While the rollout of Covid-19 vaccines begin in parts of the world, Tourism Minister Stuart Nash says the Government is still unsure when it will allow international tourists back into the country.
Tourism Minister Stuart Nash told TVNZ1’s Q+A this morning the Government was keeping an eye on vaccine rollout globally.
It comes as the UK approved Pfizer's Covid-19 vaccine for use started this week, becoming the first country to do so. Russia has also started its roll out of the Sputnik V vaccine.
Host Jack Tame asked Nash when New Zealand would allow tourists that had been vaccinated back into the country without doing two weeks in managed isolation.
Nash wasn't able to give a date, but he said it would happen "at some point", even if not all Kiwis had been vaccinated,
“What we’re having at the moment is a sort of 95 per cent efficacy - I’m not too sure what that exactly means in terms of people coming in bringing Covid,” he said.
“We do have to take a risk-based approach.”
Nash wasn’t sure when that point in time would be as processes, like a system for tourists to prove they had been vaccinated, needed to be worked out.
“I want tourists as much as anyone … I know that the tourist sector in New Zealand - or certain segments of the tourist sector - are doing it really, really tough at the moment," Nash said.
“I know they will continue doing it tough until those borders are open and we can get international tourists back in here.”
Nash said he didn’t have an update on when Australians would be able to enter New Zealand without having to enter managed isolation.
“It’s not as if there aren't conversations going on, but at this point in time, I can’t give you a date for when those borders are going to open with Australia or when there’s going to be a bubble with Australia,” he said.
“It is something we want. But, we will not do this until we are very clear we are not creating undue risk for New Zealand people or the New Zealand economy.”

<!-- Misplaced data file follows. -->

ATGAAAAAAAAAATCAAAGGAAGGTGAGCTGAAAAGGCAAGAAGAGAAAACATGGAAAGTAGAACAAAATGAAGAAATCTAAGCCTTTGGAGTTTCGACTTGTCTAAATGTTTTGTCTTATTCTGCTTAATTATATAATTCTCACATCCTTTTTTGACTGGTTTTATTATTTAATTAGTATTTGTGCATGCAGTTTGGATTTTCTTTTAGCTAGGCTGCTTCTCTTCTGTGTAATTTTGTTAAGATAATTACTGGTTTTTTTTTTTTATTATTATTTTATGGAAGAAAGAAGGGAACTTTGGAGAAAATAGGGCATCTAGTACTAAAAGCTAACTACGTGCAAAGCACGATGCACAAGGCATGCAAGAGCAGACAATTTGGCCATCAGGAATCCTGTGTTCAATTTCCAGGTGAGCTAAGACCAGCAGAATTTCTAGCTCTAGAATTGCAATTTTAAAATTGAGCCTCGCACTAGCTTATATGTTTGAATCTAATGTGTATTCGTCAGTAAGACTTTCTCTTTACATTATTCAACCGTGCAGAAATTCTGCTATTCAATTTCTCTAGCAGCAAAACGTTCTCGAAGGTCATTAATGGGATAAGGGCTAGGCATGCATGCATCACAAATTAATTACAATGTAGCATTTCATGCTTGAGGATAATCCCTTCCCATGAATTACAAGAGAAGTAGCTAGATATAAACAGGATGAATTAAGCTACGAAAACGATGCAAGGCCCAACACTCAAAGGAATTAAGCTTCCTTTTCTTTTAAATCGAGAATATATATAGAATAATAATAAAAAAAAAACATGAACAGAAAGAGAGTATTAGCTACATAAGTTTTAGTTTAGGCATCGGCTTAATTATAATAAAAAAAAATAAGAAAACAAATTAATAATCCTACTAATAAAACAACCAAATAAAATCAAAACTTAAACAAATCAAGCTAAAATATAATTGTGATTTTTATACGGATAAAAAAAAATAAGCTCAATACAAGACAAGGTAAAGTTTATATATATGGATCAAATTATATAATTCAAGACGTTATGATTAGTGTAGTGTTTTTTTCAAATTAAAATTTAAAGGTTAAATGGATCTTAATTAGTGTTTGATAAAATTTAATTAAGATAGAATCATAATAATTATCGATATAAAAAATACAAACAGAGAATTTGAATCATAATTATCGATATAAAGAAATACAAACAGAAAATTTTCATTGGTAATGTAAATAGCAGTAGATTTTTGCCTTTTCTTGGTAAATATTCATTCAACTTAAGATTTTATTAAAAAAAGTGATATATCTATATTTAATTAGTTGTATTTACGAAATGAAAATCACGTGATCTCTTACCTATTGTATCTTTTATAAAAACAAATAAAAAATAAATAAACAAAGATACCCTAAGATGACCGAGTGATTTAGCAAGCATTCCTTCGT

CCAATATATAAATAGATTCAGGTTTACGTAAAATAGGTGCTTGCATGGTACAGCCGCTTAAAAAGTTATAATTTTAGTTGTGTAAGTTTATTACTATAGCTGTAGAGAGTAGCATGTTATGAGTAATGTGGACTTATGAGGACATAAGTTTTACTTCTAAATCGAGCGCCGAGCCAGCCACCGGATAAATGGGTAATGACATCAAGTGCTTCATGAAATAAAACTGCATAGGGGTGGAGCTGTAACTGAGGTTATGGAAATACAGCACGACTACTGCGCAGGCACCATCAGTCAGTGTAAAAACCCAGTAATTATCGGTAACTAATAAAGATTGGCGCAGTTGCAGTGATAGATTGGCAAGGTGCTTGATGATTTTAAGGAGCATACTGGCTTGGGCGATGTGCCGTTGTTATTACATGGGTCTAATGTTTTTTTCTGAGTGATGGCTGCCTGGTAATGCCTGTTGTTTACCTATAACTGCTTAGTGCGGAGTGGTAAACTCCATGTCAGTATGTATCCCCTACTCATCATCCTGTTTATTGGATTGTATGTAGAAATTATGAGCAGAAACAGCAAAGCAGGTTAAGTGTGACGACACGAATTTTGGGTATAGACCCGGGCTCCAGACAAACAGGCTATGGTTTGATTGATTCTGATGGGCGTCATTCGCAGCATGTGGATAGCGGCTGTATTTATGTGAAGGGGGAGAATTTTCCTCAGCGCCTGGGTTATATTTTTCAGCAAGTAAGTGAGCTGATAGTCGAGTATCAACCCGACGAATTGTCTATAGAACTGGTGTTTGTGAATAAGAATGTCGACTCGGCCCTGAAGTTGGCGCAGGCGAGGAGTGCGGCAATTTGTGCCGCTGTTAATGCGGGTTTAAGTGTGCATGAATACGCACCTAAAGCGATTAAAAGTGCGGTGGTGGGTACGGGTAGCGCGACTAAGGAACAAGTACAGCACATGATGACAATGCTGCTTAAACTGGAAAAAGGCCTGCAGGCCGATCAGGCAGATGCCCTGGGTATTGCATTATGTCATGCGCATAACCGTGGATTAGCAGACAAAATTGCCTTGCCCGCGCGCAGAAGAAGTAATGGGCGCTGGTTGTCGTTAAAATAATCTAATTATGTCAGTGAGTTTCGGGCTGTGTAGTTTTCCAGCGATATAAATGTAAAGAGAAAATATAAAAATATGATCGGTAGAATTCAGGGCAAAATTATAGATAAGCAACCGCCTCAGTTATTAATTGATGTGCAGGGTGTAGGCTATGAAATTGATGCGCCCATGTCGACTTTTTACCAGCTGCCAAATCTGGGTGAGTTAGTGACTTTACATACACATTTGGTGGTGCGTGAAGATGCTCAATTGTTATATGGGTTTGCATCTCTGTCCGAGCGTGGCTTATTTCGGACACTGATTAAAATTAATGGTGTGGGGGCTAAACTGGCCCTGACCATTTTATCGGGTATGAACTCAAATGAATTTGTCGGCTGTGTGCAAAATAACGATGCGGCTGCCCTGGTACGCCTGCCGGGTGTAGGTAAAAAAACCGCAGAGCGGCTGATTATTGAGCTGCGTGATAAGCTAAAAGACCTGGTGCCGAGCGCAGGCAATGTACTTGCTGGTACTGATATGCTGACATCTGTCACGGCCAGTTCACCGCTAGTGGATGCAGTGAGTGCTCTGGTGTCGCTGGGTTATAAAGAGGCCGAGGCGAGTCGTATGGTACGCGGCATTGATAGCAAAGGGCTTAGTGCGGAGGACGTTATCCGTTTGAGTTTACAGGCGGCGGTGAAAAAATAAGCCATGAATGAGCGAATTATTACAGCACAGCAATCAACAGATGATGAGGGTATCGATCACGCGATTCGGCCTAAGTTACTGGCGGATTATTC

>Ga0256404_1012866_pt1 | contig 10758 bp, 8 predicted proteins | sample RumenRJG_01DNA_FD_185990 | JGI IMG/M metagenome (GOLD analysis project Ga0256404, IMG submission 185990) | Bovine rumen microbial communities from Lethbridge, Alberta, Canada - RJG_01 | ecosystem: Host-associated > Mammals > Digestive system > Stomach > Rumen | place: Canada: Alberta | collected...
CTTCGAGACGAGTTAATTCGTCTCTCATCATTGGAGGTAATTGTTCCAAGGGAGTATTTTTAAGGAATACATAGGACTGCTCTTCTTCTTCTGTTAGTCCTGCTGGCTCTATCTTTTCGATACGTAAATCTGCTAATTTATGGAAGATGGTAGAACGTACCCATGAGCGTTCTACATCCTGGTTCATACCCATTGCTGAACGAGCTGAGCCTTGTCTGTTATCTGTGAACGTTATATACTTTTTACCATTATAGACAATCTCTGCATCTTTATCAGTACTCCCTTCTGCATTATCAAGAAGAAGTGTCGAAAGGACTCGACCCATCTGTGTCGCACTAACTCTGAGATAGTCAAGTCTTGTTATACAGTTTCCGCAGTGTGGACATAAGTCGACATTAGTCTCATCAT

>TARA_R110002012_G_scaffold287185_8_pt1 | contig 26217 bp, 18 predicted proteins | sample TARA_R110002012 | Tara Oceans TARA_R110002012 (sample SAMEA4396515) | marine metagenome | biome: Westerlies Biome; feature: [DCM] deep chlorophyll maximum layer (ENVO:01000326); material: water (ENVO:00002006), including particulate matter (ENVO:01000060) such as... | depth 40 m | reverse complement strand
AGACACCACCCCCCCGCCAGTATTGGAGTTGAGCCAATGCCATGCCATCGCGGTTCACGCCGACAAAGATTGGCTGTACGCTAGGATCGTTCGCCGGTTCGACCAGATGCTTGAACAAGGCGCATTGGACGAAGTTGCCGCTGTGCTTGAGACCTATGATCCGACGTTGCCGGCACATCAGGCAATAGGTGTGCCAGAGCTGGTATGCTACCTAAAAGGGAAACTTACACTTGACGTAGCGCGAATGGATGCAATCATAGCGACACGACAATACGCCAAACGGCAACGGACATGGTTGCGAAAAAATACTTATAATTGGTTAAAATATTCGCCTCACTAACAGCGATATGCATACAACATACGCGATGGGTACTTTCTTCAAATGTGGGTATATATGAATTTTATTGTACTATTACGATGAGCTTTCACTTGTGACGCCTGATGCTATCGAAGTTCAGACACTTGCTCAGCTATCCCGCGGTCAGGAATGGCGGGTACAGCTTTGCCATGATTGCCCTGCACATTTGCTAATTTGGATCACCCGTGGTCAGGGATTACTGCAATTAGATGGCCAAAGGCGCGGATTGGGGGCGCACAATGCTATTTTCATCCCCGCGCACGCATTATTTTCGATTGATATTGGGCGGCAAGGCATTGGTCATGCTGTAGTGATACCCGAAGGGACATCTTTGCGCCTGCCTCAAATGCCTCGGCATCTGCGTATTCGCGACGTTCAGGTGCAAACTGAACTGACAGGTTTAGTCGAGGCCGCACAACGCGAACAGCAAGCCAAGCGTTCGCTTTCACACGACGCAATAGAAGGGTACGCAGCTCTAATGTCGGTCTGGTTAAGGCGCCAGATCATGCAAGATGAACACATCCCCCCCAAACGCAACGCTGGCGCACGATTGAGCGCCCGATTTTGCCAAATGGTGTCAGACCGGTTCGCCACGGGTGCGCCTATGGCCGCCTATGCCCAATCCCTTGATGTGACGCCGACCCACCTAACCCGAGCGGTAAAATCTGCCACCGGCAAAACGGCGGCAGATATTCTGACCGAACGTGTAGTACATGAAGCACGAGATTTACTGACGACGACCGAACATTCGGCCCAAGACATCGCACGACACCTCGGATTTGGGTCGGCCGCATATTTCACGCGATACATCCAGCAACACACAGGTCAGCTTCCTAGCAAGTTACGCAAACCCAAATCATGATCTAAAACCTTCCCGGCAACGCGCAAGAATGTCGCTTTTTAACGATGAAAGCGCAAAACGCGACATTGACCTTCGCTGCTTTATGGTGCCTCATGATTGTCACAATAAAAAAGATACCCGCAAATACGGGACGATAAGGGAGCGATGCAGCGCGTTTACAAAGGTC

He said he didn’t know, either, if tourists could be let in by March to watch the America’s Cup.
“There is a lot of work to do. There’s a lot of process to put in place.”
As for further funding targeted at the struggling tourism sector, he said he would be speaking with Finance Minister Grant Robertson about what Budget 2021 could offer them.
“We haven’t got an unlimited pot of money. But, I am also aware that we need to ensure that our iconic tourist infrastructure is ready to go when the borders are ready to open.”
Epidemiologist-turned-Cabinet Minister Ayesha Verrall told Q+A vaccine rollouts and trials around the world were looking “really encouraging”.
But, the Associate Health Minister said there weren’t yet large-scale studies that conclusively proved someone who received a vaccine couldn’t transmit the virus.
The results of those studies would be one of the factors the Government considers when deciding whether to allow international tourists back in, Verrall said.
“As soon as you see those big rollouts in North America and in Europe/UK, there will start to be a signal."
But, it was “normally the case” that people didn’t transmit diseases after being inoculated against it, she added.
Economists predict hard times ahead for tourist sector
While the borders remain shut to international tourists, economists are warning the tourism sector will struggle through summer.
ANZ chief economist Sharon Zollner said tourism businesses would struggle because “foreign tourists are bigger spenders than the Kiwi tourists”.
“From now on, a lot of firms are going to be bleeding cash. It’s just a race - how long can they hold on and when will we get a travel bubble with Australia,” she said.
“There will, unfortunately, be some firms that don’t make it.”
Economist Rodney Jones from Wigram Capital Advisors said the Government’s cautious response had worked for 2020.
“2020 was about shutting down … and chasing down the virus. 21 is about a modulated response,” he said.
“Different policies, much more dynamic, much more complex.”